Director – Andrew Gaynord – 2021 – UK – Cert. 15 – 93m
A thirtysomething charity worker’s birthday weekend at the country house of rich friends from his student days turns into a nightmare – out in cinemas on Friday, June 10th
Pete (Tom Stourton, who co-wrote this with Tom Palmer, with both of them producers here) heads off to the house of rich friends in Devon he hasn’t seen since university days for a weekend celebrating his 31st birthday. He doesn’t know the area well and gets lost en route. He’s a bit shocked to find a dog tied up in a field and far more shocked when he disturbs a man sleeping in a parked car who goes berserk and pursues him like a madman, causing the panicking Pete to rapidly flee in his car.
He parks by a gate and a local comes over. “Do you know the way to the manor?”, he asks. “Yes,” comes the reply. “Could you tell it me then,” he asks again. “Yes, I can,” comes the reply. Eventually, he gets the address out of the man. He later relays this story to his friends at the manor, unaware that the man, Norman (Christopher Fairbank), the local who looks after the grounds, has just come in the door behind him.
Before that, Pete arrives at the place only to find it completely deserted as if no-one is expecting him, an unsettling experience which very much sets the tone for what is to come. Such as his friends arriving late at night and one of them asking him, “what are you doing here? Oh, that invite was a joke. It got sent you by accident. You weren’t supposed to come… Nah, I’m messing with you.”
His friends comprise among others George (Joshua Maguire) whose father owns the place and George’s wife Fig (Georgina Campbell), another university friend; Archie (Graham Dickson) who constantly imbibes alcohol and drugs and thinks nothing of messing around with unloaded shotguns but doesn’t always check that they are unloaded. He gets on best with Claire (Antonia Clarke) who these days is an artist who sells her work via a website and with whom he had a romance in uni days. And he definitely doesn’t like Harry (Dustin Demri-Burns), the local wag his friends have picked up in the pub and invited along to the party.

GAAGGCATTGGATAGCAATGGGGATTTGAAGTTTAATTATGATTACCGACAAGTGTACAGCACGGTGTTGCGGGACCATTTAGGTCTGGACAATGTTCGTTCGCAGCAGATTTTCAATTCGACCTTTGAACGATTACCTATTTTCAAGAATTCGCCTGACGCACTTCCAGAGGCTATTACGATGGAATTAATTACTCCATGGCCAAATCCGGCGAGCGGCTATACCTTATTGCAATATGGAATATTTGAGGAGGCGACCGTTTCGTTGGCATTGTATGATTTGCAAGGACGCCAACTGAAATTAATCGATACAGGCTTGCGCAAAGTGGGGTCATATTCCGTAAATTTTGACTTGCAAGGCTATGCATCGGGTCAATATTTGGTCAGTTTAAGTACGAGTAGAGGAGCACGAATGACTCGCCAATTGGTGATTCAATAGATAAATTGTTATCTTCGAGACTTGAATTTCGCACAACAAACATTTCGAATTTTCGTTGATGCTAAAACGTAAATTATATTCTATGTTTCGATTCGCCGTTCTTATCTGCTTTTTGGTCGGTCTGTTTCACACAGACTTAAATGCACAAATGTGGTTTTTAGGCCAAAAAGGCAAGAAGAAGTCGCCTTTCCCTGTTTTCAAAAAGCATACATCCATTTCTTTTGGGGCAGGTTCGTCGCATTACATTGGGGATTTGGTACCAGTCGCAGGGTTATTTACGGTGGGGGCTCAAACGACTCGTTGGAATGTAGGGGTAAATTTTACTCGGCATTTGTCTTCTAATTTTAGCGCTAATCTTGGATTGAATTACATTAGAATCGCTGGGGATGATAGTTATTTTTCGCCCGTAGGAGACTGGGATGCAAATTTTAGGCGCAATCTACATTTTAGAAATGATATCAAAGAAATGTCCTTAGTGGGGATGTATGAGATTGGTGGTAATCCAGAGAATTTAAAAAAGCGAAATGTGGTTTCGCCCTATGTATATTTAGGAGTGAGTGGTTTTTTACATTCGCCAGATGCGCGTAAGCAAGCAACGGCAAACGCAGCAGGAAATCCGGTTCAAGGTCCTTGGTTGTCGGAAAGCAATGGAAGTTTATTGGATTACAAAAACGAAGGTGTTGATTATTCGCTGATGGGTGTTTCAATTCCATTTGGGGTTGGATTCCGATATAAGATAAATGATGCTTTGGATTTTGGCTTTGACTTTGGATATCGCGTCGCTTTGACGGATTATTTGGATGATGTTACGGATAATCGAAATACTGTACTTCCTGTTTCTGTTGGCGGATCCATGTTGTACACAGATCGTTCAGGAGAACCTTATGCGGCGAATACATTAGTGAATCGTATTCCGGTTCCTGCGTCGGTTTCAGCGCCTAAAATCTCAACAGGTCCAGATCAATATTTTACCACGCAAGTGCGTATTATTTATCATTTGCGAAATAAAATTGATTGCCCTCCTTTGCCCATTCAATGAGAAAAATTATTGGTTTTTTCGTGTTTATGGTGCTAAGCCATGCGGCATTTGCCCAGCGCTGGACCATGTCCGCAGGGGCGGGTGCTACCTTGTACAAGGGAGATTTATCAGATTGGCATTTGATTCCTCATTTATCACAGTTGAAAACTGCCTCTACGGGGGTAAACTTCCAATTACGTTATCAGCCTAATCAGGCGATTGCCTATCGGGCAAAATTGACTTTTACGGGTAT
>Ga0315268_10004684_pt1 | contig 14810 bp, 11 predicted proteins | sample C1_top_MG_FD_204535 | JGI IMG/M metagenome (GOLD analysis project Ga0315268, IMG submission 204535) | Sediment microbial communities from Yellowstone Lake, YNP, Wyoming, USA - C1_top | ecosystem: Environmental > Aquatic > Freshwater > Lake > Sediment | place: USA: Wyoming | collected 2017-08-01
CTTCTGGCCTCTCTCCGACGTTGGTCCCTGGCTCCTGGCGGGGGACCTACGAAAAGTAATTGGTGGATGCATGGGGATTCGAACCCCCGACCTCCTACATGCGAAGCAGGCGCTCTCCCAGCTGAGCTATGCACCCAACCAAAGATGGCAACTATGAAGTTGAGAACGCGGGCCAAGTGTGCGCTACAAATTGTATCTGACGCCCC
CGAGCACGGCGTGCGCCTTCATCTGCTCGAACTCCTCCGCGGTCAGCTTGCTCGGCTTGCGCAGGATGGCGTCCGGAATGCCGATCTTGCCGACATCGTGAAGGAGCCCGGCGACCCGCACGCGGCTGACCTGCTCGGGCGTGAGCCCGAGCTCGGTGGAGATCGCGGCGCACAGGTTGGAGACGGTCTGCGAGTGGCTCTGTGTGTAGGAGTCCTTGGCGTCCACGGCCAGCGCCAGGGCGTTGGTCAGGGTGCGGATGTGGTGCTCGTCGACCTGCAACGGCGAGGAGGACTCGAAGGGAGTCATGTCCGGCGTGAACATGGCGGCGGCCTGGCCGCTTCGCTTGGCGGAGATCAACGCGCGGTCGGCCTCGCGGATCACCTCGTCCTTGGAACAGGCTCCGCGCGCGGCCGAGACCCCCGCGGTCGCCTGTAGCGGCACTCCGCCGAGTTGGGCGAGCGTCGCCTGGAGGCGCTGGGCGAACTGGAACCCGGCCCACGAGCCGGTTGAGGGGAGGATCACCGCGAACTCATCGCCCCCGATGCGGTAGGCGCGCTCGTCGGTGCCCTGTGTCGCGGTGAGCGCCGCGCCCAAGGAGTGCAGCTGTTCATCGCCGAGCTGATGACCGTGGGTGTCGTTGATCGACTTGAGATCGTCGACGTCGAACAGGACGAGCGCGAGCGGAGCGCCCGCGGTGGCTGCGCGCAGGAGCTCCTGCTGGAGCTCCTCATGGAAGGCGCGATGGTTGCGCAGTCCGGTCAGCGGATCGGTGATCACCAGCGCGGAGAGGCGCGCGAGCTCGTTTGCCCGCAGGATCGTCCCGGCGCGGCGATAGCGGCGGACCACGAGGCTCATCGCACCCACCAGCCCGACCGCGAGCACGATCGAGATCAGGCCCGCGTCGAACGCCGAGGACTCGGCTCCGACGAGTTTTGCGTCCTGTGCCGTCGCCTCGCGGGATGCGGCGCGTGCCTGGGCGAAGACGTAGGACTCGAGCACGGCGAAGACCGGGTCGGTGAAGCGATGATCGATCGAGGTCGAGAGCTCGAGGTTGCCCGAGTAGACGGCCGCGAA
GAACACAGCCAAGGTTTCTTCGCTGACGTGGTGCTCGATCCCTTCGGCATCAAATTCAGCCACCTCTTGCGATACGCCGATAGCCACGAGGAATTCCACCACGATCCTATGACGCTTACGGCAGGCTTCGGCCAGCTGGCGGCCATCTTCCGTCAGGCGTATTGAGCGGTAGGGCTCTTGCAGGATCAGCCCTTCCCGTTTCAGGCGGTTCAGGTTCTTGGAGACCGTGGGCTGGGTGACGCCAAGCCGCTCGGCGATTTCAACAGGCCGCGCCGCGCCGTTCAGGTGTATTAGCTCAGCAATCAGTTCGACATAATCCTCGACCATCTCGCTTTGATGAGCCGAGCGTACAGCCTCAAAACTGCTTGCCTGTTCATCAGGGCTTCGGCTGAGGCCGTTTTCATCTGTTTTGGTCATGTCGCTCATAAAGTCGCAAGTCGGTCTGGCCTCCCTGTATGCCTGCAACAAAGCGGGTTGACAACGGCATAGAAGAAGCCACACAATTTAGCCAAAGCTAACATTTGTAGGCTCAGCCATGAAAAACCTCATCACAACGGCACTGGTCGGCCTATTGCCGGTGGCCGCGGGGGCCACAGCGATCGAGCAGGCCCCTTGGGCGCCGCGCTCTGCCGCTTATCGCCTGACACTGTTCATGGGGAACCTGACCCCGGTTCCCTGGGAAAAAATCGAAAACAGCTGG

Pete is completely out of his depth. He’s passionate about his experience of working with refugees, but whenever he brings this up, none of his old friends are remotely interested and quickly change the subject. The plan is for his girlfriend Sonia (Charly Clive) to join him at the house, but he keeps failing to reach her on the phone. When he confides in George that he’s planning to propose to Sonia, George warns him not to tell Claire because she still has feelings for him, indeed tried to kill herself over his leaving her.
He takes all this at face value, which would mean they’re out to get him, yet his friends see it more in the realm of practical jokes, generally having a laugh and everyone enjoying themselves. These party animals and the men in particular don’t get why Pete wouldn’t find their jests amusing. And Harry takes things to a whole other level: he shares Pete’s bedroom, sleeps on the couch with his eyes wide open and snores loudly.
You wonder exactly what Stourton and Palmer were thinking of when they wrote this script. To their credit, at least the characters are less stereotyped than the group of friends who gather in the country for Christmas in Silent Night (Camille Griffin, 2021) and the cast is solid enough. Alas, there’s nothing here to take you beyond the idea of Pete being psychologically tormented, so you’re effectively being required to identify with a victim for 93 minutes who never does anything to change that dynamic. I can’t remember the last film I actively disliked quite as much.
All My Friends Hate Me is out in cinemas in the UK on Friday, June 10th.